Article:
Borsboom D. The attack of the psychometricians. Psychometrika. 2006;71:425–40.
Sijtsma K. On the use, the misuse, and the very limited usefulness of Cronbach’s alpha. Psychometrika. 2009;74:107–20.
Podsakoff PM, MacKenzie SB, Lee JY, Podsakoff NP. Common method biases in behavioral research: a critical review of the literature and recommended remedies. J Appl Psychol. 2003;88:879–903.
Marsh HW, Morin AJ, Parker PD, Kaur G. Exploratory structural equation modeling: an integration of the best features of Exploratory and Confirmatory Factor Analysis. Annu Rev Clin Psychol. 2014;10:85–110.
Steinmetz H. Analyzing observed composite differences across groups: is partial measurement invariance enough? Meth Eur J Res Meth Behav Soc Sci. 2013;9:1–12.
Skrondal A, Laake P. Regression among factor scores. Psychometrika. 2001;66:563–75.
Gillet N, Gagné M, Sauvagère S, Fouquereau E. The role of supervisor autonomy support, organizational support, and autonomous and controlled motivation in predicting employees’ satisfaction and turnover intentions. Eur J Work Organ Psychol. 2013;22:450–60.
van den Broeck A, Howard J, Leroy H, Gagné M. Motivated to work: a meta-analysis of regulations. Conference presentation at the 6th International Conference on Self-Determination Theory, Victoria, Canada; 2016.
Baruch-Feldman C, Brondolo E, Ben-Dayan D, Schwartz J. Sources of social support and burnout, job satisfaction and productivity. J Occup Health Psychol. 2002;7:84–93.
Eisenberger R, Huntington R, Hutchison S, Sowa D. Perceived organizational support. J Appl Psychol. 1986;71:500–07.
Boardman C, Sundquist E. Toward understanding work motivation. Worker attitudes and the perception of effective public service. Am Rev Public Adm. 2009;39:519–35.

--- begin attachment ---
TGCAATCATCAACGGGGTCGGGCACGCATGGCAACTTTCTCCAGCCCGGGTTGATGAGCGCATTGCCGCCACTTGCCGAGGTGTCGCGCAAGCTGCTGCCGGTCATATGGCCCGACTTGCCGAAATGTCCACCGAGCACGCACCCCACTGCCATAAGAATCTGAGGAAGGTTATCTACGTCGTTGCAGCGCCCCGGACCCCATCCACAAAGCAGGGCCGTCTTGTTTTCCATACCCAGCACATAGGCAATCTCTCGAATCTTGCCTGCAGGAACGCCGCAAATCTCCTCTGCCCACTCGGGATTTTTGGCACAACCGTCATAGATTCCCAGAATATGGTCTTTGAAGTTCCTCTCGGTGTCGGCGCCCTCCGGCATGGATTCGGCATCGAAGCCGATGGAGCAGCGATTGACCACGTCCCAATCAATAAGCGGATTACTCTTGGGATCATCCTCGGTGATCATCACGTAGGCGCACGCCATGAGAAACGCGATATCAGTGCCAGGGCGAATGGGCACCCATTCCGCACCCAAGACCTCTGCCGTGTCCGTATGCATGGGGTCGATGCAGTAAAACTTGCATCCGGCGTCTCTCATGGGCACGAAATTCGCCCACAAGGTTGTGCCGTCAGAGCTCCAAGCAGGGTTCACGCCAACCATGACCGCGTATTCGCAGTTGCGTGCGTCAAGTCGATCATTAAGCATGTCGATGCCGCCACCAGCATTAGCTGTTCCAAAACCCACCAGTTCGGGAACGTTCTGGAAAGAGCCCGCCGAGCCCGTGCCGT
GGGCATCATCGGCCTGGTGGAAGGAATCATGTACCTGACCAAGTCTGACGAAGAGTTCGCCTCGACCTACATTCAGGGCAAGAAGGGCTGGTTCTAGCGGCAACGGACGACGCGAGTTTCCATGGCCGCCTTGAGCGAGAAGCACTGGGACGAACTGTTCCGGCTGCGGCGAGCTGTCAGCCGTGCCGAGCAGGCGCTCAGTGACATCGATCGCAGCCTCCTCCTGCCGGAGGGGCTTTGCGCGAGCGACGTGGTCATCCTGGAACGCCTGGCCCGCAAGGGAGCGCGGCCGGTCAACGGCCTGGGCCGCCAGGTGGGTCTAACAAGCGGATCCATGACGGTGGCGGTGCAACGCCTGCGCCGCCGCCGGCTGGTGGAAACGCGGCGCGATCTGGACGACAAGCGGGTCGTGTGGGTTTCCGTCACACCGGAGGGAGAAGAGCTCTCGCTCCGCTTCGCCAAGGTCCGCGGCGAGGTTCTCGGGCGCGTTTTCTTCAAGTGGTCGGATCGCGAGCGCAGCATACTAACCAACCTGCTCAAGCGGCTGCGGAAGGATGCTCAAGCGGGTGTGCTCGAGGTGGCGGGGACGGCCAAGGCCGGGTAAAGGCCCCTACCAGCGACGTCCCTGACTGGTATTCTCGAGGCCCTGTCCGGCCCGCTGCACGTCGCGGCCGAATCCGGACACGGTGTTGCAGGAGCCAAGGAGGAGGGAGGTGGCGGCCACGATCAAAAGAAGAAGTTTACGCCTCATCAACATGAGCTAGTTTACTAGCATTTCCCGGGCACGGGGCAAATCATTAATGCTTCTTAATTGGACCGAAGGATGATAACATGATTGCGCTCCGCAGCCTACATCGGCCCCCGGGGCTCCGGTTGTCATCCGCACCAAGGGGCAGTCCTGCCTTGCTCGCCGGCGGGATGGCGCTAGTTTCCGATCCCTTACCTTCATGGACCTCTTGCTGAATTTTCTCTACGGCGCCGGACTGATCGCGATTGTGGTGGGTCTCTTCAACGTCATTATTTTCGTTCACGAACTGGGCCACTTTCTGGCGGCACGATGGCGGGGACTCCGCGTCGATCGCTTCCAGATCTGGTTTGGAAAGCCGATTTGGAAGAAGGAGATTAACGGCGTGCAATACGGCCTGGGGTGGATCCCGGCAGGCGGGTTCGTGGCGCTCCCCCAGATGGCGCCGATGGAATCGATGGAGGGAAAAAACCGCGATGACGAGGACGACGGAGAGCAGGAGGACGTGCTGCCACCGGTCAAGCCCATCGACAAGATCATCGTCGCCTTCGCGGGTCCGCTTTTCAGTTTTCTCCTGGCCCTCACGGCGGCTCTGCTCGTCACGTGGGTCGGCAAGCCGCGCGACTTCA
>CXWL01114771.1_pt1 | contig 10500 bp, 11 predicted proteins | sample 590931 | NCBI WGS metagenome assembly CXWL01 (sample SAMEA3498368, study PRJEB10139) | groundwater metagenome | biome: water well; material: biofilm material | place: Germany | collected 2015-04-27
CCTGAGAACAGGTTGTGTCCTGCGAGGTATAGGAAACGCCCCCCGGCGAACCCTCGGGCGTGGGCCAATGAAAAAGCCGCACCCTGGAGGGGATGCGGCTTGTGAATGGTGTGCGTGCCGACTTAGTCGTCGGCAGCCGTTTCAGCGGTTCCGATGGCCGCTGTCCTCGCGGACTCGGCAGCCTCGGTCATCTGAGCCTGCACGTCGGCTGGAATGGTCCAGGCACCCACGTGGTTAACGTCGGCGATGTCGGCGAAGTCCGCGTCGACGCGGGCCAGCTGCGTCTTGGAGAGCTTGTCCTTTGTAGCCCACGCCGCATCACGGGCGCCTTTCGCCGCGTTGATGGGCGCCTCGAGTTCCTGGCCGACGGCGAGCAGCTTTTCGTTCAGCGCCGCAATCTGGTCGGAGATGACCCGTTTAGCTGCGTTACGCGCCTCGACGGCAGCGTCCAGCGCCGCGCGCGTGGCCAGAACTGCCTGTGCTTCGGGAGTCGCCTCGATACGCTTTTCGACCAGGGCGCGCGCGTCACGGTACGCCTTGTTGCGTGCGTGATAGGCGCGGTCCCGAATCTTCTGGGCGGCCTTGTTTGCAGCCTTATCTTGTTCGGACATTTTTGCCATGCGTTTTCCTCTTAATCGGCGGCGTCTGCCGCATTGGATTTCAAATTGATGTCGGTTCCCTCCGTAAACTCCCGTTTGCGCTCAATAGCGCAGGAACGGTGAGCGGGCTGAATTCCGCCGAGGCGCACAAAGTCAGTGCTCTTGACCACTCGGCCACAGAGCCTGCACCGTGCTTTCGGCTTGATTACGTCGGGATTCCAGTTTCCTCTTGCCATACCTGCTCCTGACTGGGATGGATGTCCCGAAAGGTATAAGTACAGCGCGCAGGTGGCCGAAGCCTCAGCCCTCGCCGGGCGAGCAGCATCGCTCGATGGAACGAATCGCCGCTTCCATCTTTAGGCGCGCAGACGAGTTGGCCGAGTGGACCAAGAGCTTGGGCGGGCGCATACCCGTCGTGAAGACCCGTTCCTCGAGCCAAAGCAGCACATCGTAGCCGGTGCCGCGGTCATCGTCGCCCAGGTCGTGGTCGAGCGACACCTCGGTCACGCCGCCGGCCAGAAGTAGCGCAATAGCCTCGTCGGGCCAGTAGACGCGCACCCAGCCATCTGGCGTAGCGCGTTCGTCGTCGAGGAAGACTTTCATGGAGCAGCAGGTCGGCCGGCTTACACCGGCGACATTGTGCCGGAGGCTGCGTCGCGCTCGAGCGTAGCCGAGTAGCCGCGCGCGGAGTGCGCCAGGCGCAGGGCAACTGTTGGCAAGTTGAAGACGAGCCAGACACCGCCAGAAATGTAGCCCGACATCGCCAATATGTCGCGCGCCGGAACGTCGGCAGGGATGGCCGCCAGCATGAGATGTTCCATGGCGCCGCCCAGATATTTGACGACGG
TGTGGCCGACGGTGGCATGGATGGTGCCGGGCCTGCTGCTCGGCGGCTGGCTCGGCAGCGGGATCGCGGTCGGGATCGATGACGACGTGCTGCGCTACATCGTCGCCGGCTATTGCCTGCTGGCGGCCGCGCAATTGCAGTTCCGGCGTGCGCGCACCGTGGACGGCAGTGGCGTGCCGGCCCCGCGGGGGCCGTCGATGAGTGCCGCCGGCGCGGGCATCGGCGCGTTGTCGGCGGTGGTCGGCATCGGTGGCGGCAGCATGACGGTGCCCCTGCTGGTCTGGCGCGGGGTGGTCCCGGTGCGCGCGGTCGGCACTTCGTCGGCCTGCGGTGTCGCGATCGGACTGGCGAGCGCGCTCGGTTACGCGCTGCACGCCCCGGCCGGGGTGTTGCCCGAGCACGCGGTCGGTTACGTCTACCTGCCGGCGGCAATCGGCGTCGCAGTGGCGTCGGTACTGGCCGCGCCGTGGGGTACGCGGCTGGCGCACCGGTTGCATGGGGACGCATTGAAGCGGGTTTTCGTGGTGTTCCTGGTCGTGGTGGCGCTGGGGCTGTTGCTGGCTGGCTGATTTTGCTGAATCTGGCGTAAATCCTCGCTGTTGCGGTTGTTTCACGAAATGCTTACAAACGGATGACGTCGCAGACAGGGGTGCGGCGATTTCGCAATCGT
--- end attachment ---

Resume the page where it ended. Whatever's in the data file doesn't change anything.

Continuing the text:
The authors would like to thank Andreas Neubauer for his support with the analysis and Danielle Wilhelm for her support in drafting this manuscript.
This study was funded by the World Bank through the Health Results Innovation Trust Fund. JL received funding for her doctoral work from the Konrad-Adenauer-Stiftung. We further acknowledge financial support by Deutsche Forschungsgemeinschaft and Ruprecht-Karls-Universität Heidelberg through the “Open Access Publishing” program.
Availability of data and materials
Data will not be made public at this point as the overall impact evaluation is still ongoing. However, it is World Bank policy to make data generated in the context of its projects public within 2 years of project completion.
The study was conceptualized by JL and MDA. JL, AS, JT, and MDA were involved in the scale development process. JL, AS, PJR, and SS contributed to the main data collection. Analyses were performed by JL with support from NH and MDA. JL drafted the manuscript with contribution from all authors. All authors read and approved the final manuscript.
The study was funded by the World Bank through the Health Results Innovation Trust Fund, of which PJR is a staff member. However, the World Bank did not interfere in the study design, analysis, or interpretation in any way. All other authors are not affiliated with the World Bank.
Consent for publication
Ethics approval and consent to participate
The study was approved by the Ethics Committee of the Faculty of Medicine of Heidelberg University, Germany (protocol number S-272/2013), and by the Ethics Committee of the Ministry of Health in Burkina Faso (protocol number 2013-7-066). Written consent was obtained from all respondents prior to the survey. The database was anonymized to ensure respondents’ confidentiality.
Springer Nature remains neutral with regard to jurisdictional claims in published maps and institutional affiliations.